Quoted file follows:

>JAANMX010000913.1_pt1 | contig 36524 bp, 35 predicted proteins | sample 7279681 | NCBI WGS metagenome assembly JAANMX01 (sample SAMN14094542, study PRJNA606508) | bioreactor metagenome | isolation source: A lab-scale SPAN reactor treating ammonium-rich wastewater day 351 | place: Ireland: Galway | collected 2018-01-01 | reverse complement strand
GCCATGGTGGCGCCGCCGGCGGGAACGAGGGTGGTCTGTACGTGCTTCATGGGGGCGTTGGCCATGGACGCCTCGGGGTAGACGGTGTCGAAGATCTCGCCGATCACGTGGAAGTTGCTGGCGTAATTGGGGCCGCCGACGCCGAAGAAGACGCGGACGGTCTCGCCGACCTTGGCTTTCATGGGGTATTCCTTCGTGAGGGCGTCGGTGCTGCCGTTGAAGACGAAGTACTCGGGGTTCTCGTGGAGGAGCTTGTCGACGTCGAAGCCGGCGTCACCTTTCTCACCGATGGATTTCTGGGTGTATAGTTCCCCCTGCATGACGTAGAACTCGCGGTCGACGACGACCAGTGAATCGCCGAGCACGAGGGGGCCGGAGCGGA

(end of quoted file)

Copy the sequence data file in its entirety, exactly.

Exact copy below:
>JAANMX010000913.1_pt1 | contig 36524 bp, 35 predicted proteins | sample 7279681 | NCBI WGS metagenome assembly JAANMX01 (sample SAMN14094542, study PRJNA606508) | bioreactor metagenome | isolation source: A lab-scale SPAN reactor treating ammonium-rich wastewater day 351 | place: Ireland: Galway | collected 2018-01-01 | reverse complement strand
GCCATGGTGGCGCCGCCGGCGGGAACGAGGGTGGTCTGTACGTGCTTCATGGGGGCGTTGGCCATGGACGCCTCGGGGTAGACGGTGTCGAAGATCTCGCCGATCACGTGGAAGTTGCTGGCGTAATTGGGGCCGCCGACGCCGAAGAAGACGCGGACGGTCTCGCCGACCTTGGCTTTCATGGGGTATTCCTTCGTGAGGGCGTCGGTGCTGCCGTTGAAGACGAAGTACTCGGGGTTCTCGTGGAGGAGCTTGTCGACGTCGAAGCCGGCGTCACCTTTCTCACCGATGGATTTCTGGGTGTATAGTTCCCCCTGCATGACGTAGAACTCGCGGTCGACGACGACCAGTGAATCGCCGAGCACGAGGGGGCCGGAGCGGA